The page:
Croft, William (DNB00)
CROFT, WILLIAM (1677?–1727), musician, the son of William Croft, was born at Nether Eatington or Ettington, Warwickshire, where he was baptised on 30 Dec. 1678, though his birth is always stated to have taken place in 1677. He studied music in the Chapel Royal as a chorister under Dr. Blow. In 1700 William III presented an organ to St. Anne's, Westminster, and Croft (or, as his name was frequently spelt, Crofts) became the first organist, a post he held until 1711, when he resigned it to John Isham. Previous to this appointment, but in the same year, he joined Blow, Piggot, Jeremiah Clarke, and John Barrett in publishing a 'Choice Collection of Ayres for the Harpsichord or Spinett.' On 7 July 1700 Croft and Clarke were sworn gentlemen extraordinary of the Chapel Royal,' and to succeed as organists according to merit, when any such place shall fall voyd.' Accordingly,on 25 May 1704 the two composers were sworn 'joyntly into an organist's place, vacant by the death of Mr. Francis Piggott.' Previous to this Croft had been connected with Drury Lane Theatre, for which he wrote music for 'Courtship à la Mode' (9 July 1700), the 'Funeral' (1702), the 'Twin Rivals' (14 Dec. 1702), and the 'Lying Lover' (2 Dec. 1703).
On the death of Clarke in 1707 Croft succeeded to the whole organist's place at the Chapel Royal. The entry in the 'Cheque-Book' recording his swearing-in is dated 5 Nov., but as it has been recently proved (Athenæum, No. 3101) that Clarke shot himself on 3 Dec., this date is evidently a mistake. In October of the following year Croft succeeded Blow as organist at Westminster Abbey and master of the children and composer at the Chapel Royal. In the latter capacity it was part of his duty to compose anthems for the various state ceremonies and solemn thanksgiving services during the reigns of Anne and George I. In 1704 he had already written the anthem, ‘I will give thanks,’ for the thanksgiving for Blenheim. In December 1705 he wrote ‘Blessed be the Lord,’ for the public thanksgiving at St. Paul's; in 1708, ‘Sing unto the Lord,’ on a similar occasion; in 1714, ‘The souls of the righteous,’ for Queen Anne's funeral, and ‘The Lord is a sun and shield,’ for the coronation of George I; in 1715, ‘O give thanks,’ for the suppression of the rebellion; and in 1718, ‘We will rejoice,’ for a public thanksgiving on 29 May. Other similar works are: ‘Praise God in His sanctuary,’ written for the inauguration of the organ at Finedon, Northamptonshire; ‘I will always give thanks,’ written for one of Anne's thanksgiving services, the words of which were selected by the queen herself; and ‘Give the king thy judgments,’ composed on 13 July 1727. In 1712 Croft edited a collection of words of anthems, which was published anonymously under the title of ‘Divine Harmony.’ On 9 July of the following year he took the degree of Mus. Doc. at Oxford, where he entered at Christ Church; his exercise on this occasion consisted of two odes on the peace of Utrecht, written by Joseph Trapp, and performed on 13 July. These odes were subsequently published in score under the title of ‘Musicus Apparatus Academicus.’ In 1715 he received an increase of 80l. per annum to his salary at the Chapel Royal, and in the following year was appointed to the sinecure office of tuner of the regals. In 1724 Croft published two folio volumes of his sacred music in score; this work contains thirty anthems and a burial service (part of which is by Purcell), with a portrait of Croft and a preface in which it is stated that the volumes are the first engraved in full score on plates. On the formation of the Academy of Vocal Musick in 1725 Croft was one of the original members. He died at Bath on 14 Aug. 1727, aged 50, and was buried in the north aisle of Westminster Abbey on the 23rd. He married, on 7 Feb. 1704–5, Mary, daughter of Robert Georges of Kensington, but seems to have had no children. His wife survived him, and after her death administration of the estates of both was granted to her father on 28 July 1733. In 1713 Croft was living at Charles Street, Westminster, but in the grant of administration he is described as late of St. Margaret's, Westminster, and Kensington. Besides his church music Croft published, chiefly in his younger days, a few single-sheet songs, six sonatas for two flutes, and (according to Hawkins) six sets of theatre airs; but it is by his anthems that he is now chiefly remembered. In these he shows himself a worthy successor of Purcell and Blow not indeed so great a genius as the former, nor so full of individuality as the latter, but still combining many of the merits of both, and carrying on the good traditions of a school of which he was almost the last representative. His portrait was painted by T. Murray, and is now in the Music School collection, Oxford. This picture was engraved by Vertue as the frontispiece to Croft's ‘Musica Sacra,’ and (the head only) by J. Caldwell for Hawkins's ‘History of Music.’ There is also a mezzotint of him by T. Hodgetts, after J. J. Halls, and a small vignette (with Arne, Purcell, Blow, and Boyce), drawn by R. Smirke and published in 1801.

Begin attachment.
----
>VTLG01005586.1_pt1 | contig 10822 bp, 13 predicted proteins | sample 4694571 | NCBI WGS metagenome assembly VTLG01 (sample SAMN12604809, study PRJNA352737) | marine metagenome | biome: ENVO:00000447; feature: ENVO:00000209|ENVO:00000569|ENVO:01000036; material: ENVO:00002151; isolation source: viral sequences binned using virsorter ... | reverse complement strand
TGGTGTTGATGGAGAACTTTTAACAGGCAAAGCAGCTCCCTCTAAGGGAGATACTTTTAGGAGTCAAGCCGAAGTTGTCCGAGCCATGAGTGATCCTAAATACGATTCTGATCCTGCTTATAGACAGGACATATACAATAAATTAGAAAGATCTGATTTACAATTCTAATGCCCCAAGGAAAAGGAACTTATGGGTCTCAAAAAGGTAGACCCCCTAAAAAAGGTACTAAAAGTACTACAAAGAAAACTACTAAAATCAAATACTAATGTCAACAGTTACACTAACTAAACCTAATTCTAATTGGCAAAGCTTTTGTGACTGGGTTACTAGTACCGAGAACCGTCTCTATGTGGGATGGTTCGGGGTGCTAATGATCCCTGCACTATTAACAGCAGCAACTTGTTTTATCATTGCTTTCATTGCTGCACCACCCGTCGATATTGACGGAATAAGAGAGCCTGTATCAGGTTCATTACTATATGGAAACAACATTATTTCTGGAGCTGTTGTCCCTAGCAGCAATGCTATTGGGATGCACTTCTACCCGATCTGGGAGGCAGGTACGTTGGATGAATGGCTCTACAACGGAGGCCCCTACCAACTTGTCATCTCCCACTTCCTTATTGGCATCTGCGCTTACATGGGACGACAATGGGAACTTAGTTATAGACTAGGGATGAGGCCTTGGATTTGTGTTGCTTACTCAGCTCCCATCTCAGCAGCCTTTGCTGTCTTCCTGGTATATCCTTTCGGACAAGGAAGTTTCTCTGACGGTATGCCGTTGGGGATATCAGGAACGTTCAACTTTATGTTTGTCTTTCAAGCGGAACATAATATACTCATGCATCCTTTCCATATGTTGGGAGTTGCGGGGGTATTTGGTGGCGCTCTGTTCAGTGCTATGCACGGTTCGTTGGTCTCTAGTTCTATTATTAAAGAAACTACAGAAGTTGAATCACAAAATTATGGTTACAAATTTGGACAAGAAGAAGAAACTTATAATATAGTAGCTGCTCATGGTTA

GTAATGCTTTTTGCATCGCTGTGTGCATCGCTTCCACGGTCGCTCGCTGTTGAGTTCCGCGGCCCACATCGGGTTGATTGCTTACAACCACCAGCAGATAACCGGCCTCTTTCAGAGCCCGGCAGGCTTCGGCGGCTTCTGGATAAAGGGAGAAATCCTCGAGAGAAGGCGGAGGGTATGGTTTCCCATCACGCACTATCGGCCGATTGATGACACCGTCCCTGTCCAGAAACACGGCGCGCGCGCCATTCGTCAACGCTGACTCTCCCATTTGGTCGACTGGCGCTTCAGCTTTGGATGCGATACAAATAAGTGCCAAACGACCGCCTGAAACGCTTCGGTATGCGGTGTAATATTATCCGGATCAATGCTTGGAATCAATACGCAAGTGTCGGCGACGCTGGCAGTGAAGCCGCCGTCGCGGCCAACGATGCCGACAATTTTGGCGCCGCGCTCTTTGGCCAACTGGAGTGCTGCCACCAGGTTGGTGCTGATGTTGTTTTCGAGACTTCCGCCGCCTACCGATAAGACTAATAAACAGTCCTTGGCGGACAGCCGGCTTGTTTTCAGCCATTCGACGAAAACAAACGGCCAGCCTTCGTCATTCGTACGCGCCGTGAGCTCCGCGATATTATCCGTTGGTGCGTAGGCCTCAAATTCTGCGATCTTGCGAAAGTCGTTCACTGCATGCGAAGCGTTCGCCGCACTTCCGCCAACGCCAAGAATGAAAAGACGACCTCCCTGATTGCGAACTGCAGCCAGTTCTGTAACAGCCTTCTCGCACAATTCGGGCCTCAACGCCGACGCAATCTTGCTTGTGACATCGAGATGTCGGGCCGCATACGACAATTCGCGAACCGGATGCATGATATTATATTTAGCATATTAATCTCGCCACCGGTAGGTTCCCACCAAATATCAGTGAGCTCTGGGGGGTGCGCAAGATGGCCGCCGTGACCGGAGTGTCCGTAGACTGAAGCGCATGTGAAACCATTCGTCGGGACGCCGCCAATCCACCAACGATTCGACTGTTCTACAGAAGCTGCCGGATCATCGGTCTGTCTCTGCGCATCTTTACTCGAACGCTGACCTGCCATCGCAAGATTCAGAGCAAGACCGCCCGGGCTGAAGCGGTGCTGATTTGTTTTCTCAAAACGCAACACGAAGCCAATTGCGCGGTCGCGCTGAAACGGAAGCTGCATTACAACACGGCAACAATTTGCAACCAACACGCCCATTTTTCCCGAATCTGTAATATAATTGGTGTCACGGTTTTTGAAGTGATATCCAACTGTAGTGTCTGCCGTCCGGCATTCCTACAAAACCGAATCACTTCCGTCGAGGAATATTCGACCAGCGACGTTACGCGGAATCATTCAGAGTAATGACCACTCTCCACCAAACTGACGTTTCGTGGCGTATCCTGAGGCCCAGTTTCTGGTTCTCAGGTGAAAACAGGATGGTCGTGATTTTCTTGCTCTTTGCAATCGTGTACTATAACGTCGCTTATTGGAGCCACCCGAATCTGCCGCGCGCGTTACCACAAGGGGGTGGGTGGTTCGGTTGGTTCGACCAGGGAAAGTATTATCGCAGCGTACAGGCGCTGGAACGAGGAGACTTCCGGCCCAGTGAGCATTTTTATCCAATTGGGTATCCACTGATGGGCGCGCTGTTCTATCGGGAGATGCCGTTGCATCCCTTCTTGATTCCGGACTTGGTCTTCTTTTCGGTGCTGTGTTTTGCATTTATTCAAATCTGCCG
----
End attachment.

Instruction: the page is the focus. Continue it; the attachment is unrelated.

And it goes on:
[Grove's Dict. of Music, i. 419; Hawkins's Hist. of Music, v. 94, &c.; Appendix to Bemrose's Choir Chant Book; Chester's Westminster Registers; Genest's Hist. of the Stage; Hayes's Remarks upon Avison's Essay, p. 107; Harmonicon for 1828; Burney's Hist. of Music, iv. 603; Cheque-Book of the Chapel Royal (Camden Soc.); Noble's Cont. of Granger; Stow's Survey of Westminster, ed. 1720, p. 85; Brit. Mus. Catalogues of Printed and MS. Music; Registers of Eatington, communicated by the Rev. G. H. Biggs; Vestry Books of St. Anne's, communicated by the Rev. E. W. Christie.]